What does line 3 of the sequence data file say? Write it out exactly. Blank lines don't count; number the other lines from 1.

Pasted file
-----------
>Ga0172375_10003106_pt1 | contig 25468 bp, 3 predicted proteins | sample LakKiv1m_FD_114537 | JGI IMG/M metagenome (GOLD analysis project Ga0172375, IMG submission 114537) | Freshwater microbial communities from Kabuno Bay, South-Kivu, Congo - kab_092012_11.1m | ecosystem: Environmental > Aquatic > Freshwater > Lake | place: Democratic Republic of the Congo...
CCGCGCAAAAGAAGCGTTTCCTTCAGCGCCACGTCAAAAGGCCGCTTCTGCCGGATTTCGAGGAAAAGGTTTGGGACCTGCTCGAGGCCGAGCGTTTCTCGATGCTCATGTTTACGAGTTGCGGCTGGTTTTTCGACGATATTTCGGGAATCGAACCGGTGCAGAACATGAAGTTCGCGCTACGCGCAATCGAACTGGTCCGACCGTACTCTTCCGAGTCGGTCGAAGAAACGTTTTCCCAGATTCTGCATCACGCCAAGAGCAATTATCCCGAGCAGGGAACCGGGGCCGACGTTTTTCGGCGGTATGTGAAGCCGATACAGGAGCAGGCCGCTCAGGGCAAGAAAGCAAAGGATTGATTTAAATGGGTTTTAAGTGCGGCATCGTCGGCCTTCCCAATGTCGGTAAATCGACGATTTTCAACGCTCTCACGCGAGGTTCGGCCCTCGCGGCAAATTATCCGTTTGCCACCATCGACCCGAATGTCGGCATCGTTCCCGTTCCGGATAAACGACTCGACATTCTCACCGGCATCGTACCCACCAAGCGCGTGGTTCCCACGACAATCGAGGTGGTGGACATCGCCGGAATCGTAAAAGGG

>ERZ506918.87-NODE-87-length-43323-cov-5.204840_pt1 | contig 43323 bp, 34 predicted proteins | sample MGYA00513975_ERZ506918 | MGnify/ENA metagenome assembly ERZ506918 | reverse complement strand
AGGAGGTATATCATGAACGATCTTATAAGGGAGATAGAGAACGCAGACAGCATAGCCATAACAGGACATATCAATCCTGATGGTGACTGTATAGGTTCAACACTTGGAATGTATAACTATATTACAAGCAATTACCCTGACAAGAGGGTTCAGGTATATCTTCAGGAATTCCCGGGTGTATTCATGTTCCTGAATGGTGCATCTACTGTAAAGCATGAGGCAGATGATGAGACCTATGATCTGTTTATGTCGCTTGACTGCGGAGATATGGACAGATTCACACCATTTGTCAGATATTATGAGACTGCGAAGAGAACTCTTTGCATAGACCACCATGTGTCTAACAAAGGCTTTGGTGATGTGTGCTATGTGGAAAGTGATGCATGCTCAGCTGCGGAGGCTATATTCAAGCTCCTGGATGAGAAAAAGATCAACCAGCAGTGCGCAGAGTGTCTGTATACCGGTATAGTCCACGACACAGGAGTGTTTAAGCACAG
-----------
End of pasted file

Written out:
>ERZ506918.87-NODE-87-length-43323-cov-5.204840_pt1 | contig 43323 bp, 34 predicted proteins | sample MGYA00513975_ERZ506918 | MGnify/ENA metagenome assembly ERZ506918 | reverse complement strand